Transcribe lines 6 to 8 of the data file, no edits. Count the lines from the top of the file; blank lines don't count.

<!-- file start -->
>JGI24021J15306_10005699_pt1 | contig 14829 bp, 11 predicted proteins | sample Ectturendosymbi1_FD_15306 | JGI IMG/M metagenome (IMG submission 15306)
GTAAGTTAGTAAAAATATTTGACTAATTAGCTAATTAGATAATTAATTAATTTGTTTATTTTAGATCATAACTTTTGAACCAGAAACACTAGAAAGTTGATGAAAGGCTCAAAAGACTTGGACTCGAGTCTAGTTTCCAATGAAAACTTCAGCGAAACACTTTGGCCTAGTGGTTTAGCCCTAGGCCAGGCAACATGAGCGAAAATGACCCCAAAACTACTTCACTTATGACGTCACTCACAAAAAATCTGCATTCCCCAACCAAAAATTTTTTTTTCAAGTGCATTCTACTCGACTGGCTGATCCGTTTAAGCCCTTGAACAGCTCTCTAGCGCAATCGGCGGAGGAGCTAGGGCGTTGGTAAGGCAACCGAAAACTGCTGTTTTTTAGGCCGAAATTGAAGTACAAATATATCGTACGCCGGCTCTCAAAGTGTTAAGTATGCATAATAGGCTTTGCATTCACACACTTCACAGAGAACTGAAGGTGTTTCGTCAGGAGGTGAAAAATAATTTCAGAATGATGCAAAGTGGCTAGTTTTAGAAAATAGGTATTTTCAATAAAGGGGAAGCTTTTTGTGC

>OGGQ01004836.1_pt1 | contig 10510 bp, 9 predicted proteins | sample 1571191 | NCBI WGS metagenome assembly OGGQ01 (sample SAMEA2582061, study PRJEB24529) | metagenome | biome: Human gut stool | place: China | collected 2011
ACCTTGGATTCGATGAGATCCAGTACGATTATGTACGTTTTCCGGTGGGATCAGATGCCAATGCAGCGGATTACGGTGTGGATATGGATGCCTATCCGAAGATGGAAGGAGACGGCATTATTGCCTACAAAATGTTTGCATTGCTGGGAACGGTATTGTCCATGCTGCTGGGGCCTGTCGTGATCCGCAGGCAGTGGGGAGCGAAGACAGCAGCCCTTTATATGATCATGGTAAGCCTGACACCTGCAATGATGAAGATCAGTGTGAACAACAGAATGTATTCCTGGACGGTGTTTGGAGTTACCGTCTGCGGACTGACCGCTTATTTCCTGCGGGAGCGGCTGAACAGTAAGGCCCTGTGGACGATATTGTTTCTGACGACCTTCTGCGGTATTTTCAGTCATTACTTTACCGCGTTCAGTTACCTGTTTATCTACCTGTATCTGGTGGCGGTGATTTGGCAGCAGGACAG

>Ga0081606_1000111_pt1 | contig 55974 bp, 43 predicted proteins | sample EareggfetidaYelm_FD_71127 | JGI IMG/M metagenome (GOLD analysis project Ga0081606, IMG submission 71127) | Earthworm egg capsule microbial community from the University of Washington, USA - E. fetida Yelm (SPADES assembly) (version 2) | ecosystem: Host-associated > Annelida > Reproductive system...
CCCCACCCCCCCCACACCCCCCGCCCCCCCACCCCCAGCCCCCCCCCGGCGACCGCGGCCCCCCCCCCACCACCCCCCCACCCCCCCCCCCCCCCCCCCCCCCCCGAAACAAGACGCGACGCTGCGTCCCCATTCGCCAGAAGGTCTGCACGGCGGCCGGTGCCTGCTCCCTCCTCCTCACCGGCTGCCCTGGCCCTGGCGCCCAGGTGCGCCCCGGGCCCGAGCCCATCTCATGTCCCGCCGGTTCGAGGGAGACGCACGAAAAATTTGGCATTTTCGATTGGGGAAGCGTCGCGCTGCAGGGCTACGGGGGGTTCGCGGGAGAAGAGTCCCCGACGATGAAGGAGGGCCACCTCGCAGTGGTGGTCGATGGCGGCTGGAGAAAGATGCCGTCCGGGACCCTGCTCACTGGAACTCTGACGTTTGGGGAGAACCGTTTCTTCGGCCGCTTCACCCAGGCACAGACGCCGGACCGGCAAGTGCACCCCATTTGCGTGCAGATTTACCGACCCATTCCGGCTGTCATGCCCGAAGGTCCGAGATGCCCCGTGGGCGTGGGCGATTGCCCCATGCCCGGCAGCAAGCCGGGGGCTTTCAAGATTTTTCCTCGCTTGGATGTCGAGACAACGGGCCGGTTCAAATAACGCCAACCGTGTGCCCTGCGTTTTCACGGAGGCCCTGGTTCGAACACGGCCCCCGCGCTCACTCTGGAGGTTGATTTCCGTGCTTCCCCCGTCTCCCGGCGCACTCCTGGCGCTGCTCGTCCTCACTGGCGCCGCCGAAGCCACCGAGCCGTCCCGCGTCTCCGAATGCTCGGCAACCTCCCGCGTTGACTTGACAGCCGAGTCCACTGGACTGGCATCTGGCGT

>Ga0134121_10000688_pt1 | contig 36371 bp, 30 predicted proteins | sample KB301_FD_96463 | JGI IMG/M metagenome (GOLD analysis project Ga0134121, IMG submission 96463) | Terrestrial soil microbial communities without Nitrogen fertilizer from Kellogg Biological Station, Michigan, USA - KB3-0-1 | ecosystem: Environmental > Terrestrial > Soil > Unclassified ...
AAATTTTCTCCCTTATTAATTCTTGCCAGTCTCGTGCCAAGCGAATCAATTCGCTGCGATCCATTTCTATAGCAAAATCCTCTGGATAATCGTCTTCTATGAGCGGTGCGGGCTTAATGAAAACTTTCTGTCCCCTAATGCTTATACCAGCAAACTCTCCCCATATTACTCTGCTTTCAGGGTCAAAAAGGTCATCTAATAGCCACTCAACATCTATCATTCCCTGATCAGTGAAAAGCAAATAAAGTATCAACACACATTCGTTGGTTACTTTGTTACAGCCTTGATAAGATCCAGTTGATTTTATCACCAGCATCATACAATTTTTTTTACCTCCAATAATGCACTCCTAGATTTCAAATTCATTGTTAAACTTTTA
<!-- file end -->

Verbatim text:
CCCCACCCCCCCCACACCCCCCGCCCCCCCACCCCCAGCCCCCCCCCGGCGACCGCGGCCCCCCCCCCACCACCCCCCCACCCCCCCCCCCCCCCCCCCCCCCCCGAAACAAGACGCGACGCTGCGTCCCCATTCGCCAGAAGGTCTGCACGGCGGCCGGTGCCTGCTCCCTCCTCCTCACCGGCTGCCCTGGCCCTGGCGCCCAGGTGCGCCCCGGGCCCGAGCCCATCTCATGTCCCGCCGGTTCGAGGGAGACGCACGAAAAATTTGGCATTTTCGATTGGGGAAGCGTCGCGCTGCAGGGCTACGGGGGGTTCGCGGGAGAAGAGTCCCCGACGATGAAGGAGGGCCACCTCGCAGTGGTGGTCGATGGCGGCTGGAGAAAGATGCCGTCCGGGACCCTGCTCACTGGAACTCTGACGTTTGGGGAGAACCGTTTCTTCGGCCGCTTCACCCAGGCACAGACGCCGGACCGGCAAGTGCACCCCATTTGCGTGCAGATTTACCGACCCATTCCGGCTGTCATGCCCGAAGGTCCGAGATGCCCCGTGGGCGTGGGCGATTGCCCCATGCCCGGCAGCAAGCCGGGGGCTTTCAAGATTTTTCCTCGCTTGGATGTCGAGACAACGGGCCGGTTCAAATAACGCCAACCGTGTGCCCTGCGTTTTCACGGAGGCCCTGGTTCGAACACGGCCCCCGCGCTCACTCTGGAGGTTGATTTCCGTGCTTCCCCCGTCTCCCGGCGCACTCCTGGCGCTGCTCGTCCTCACTGGCGCCGCCGAAGCCACCGAGCCGTCCCGCGTCTCCGAATGCTCGGCAACCTCCCGCGTTGACTTGACAGCCGAGTCCACTGGACTGGCATCTGGCGT

>Ga0134121_10000688_pt1 | contig 36371 bp, 30 predicted proteins | sample KB301_FD_96463 | JGI IMG/M metagenome (GOLD analysis project Ga0134121, IMG submission 96463) | Terrestrial soil microbial communities without Nitrogen fertilizer from Kellogg Biological Station, Michigan, USA - KB3-0-1 | ecosystem: Environmental > Terrestrial > Soil > Unclassified ...
AAATTTTCTCCCTTATTAATTCTTGCCAGTCTCGTGCCAAGCGAATCAATTCGCTGCGATCCATTTCTATAGCAAAATCCTCTGGATAATCGTCTTCTATGAGCGGTGCGGGCTTAATGAAAACTTTCTGTCCCCTAATGCTTATACCAGCAAACTCTCCCCATATTACTCTGCTTTCAGGGTCAAAAAGGTCATCTAATAGCCACTCAACATCTATCATTCCCTGATCAGTGAAAAGCAAATAAAGTATCAACACACATTCGTTGGTTACTTTGTTACAGCCTTGATAAGATCCAGTTGATTTTATCACCAGCATCATACAATTTTTTTTACCTCCAATAATGCACTCCTAGATTTCAAATTCATTGTTAAACTTTTA